Re: Handling of multiple DHCP OFFERs

From: Bernd Petrovitsch
Date: Tue Oct 04 2011 - 04:04:18 EST

On Mon, 2011-10-03 at 19:12 -0600, Robert Hancock wrote:
> On 10/03/2011 05:36 PM, Chris Friesen wrote:
> > On 10/03/2011 05:21 PM, David Miller wrote:
> >> From: John Musbach<johnmusbach1@xxxxxxxxx>
> >> Date: Mon, 3 Oct 2011 23:18:06 +0000 (UTC)
> >>
> >>> Hello, I am configuring a network that'll have multiple DHCP servers
> >>> and I was wondering how Linux handles receiving multiple DHCP OFFERs?

Define "Linux":
The kernel?
- A given distribution?
- All distributions?
- The major ones?
- ISCs dhclient?
- RedHats "pump"?
- Other DHCP clients?

> >>> More specifically, how does it choose which one to prefer and how long
> >>> will it wait for a answer from a preferred server if the other server
> >>> answers first? Thanks.

IMHO it doesn't really work in general to have multiple (standalone)
DHCP servers in one network.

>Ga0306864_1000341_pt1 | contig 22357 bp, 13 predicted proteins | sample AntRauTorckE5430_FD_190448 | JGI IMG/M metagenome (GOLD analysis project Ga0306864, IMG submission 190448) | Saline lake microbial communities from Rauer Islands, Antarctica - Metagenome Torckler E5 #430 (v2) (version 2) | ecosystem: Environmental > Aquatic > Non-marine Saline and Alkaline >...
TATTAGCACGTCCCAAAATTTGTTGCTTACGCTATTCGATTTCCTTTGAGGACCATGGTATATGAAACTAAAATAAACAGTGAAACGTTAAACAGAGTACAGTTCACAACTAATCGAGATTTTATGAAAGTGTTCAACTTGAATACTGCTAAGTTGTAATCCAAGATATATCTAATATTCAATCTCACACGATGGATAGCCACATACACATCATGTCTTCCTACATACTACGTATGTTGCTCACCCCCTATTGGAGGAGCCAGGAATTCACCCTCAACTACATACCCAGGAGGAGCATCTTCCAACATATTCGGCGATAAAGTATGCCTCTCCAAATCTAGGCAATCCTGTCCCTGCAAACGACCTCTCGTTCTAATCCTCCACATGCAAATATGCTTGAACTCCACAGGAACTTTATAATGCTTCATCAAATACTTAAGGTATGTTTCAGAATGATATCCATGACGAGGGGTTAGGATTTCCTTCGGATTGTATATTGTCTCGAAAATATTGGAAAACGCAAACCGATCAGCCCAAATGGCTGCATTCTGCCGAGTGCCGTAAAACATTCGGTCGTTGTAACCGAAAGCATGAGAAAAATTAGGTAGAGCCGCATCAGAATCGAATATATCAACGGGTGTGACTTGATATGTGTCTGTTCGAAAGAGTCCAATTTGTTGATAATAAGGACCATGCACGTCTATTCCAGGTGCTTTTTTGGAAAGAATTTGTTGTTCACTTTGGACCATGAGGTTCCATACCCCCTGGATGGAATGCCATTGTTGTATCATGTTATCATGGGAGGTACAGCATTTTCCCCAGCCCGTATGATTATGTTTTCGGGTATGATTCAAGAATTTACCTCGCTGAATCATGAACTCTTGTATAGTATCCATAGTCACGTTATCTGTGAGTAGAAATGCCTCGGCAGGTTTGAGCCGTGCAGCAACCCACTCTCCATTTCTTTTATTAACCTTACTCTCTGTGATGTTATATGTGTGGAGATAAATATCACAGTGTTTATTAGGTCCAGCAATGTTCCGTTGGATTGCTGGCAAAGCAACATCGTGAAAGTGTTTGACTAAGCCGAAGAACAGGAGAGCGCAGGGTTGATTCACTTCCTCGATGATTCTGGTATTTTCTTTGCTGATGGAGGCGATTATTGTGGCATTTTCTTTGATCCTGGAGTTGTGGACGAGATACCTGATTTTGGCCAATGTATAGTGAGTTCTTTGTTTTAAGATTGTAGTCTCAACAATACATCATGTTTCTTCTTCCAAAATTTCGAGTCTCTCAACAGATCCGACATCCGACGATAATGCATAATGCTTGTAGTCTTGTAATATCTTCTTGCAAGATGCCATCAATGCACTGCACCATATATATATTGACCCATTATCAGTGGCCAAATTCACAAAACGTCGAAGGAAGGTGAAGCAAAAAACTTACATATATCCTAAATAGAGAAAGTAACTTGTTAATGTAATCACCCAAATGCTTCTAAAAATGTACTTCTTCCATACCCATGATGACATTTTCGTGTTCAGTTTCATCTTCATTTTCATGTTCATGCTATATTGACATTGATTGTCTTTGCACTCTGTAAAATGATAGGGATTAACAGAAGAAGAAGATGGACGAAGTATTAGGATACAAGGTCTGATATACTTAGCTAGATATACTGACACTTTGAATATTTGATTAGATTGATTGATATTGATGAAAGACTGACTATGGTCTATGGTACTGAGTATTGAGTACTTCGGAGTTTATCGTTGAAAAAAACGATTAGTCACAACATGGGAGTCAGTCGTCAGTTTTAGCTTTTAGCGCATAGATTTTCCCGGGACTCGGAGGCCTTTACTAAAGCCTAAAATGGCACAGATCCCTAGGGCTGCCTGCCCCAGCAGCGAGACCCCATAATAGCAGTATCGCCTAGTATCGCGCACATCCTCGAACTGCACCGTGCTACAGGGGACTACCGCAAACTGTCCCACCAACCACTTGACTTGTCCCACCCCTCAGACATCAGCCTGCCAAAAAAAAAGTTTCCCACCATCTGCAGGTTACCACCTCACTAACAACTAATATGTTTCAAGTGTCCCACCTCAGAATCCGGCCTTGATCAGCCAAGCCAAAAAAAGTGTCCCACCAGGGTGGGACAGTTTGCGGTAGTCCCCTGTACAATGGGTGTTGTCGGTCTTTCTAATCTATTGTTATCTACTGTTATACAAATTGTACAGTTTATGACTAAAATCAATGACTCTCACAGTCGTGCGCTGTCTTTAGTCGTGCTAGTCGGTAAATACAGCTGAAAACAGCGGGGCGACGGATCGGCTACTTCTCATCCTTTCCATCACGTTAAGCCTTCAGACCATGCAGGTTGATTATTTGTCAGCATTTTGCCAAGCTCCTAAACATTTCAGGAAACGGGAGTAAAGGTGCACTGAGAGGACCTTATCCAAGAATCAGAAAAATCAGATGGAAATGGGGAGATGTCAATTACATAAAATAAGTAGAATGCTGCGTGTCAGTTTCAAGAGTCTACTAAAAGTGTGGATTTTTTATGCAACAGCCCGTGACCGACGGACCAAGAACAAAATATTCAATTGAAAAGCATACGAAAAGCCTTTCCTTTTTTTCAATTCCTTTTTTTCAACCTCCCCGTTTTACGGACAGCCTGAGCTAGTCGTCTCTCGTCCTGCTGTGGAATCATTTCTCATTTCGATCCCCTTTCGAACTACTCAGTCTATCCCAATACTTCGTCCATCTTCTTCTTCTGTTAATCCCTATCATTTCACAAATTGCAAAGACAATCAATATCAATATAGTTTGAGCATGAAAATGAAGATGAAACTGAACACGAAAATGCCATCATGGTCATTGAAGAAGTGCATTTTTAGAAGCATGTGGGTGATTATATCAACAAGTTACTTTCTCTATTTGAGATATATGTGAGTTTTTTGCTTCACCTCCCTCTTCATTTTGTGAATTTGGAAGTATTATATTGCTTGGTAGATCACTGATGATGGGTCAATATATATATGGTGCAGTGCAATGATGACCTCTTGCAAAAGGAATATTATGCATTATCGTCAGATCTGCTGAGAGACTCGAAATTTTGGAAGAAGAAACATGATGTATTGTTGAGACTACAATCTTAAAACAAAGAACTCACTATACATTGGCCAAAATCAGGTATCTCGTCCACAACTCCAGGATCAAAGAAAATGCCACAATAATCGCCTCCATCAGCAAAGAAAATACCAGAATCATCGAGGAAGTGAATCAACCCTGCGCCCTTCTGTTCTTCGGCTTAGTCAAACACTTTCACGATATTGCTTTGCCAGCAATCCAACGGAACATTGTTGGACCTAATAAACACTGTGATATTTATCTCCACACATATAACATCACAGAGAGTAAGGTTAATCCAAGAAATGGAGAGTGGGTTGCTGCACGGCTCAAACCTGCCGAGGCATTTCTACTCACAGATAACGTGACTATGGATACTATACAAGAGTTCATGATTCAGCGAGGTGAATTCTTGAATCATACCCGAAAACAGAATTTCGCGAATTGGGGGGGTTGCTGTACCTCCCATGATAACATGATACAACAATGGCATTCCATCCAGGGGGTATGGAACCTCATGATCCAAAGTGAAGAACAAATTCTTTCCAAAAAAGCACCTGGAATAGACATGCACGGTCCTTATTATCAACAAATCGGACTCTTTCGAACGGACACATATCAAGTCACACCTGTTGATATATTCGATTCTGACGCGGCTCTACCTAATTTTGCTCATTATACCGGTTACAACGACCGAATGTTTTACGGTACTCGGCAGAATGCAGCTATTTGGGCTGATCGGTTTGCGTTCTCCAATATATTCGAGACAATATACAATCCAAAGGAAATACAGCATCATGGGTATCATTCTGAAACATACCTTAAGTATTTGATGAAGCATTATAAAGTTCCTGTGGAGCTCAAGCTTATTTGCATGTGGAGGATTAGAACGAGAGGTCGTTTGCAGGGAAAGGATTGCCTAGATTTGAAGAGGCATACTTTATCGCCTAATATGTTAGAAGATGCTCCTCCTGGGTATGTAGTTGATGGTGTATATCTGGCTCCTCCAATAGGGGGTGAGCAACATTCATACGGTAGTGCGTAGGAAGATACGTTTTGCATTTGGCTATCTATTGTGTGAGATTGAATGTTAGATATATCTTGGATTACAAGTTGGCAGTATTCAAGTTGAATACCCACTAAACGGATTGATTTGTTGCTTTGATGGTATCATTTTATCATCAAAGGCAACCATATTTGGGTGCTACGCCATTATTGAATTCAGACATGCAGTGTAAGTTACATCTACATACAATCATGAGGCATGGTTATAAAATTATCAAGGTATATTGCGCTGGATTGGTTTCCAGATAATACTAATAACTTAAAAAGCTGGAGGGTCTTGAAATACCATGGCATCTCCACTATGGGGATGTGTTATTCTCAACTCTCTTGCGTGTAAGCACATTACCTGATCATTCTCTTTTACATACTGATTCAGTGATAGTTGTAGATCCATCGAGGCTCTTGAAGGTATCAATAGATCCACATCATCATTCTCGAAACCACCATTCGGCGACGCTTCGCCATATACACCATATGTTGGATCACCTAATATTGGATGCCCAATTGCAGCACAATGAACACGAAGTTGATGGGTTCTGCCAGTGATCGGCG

Perhaps/probably it works if there is no absolutely dynamical allocation
from pools but only static ones which are identical across all DHCP
servers (as some kind of high-availability).

> >> There are multiple userspace implementations of DHCP, and the kernel
> >> does not usually get involved at all. You'll therefore have to ask
> >> the folks who write and maintain the various DHCP implementations.
> >
> > What about netbooting? Or are you expecting people to use initramfs with
> > a userspace implementation?
> Normally with PXE boot it's the PXE ROM that initially gets the IP
> address. After the kernel boots up, userspace normally repeats the process.

I would assume that PXE ROMs also take the first received DHCPOFFER and
use it.

>From DHCPs point of view, it is the clients decision which DHCPOFFER it
honors or chooses to ignore (and the servers decision it it actually
sends an DHCPOFFER).

In reality (and e.g. for ISCs dhclient), usually the first received one
will be used (because it's the easiest to implement, it avoids the
problems with deciding how long to wait, takes less time on bootup
because there is no unnecessary timeout!) and last time I looked into it
(which was quite time ago ...), there was no feature to filter or
(securely) authenticate anything (which would actually make sense as the
client could detect invalid DCHP offers from rogue DHCP servers. Lots of
devices have such a beast on board nowadays and I wouldn't bet that all
of them are deactivated per default).

Bernd Petrovitsch Email : bernd@xxxxxxxxxxxxxxxxxxx

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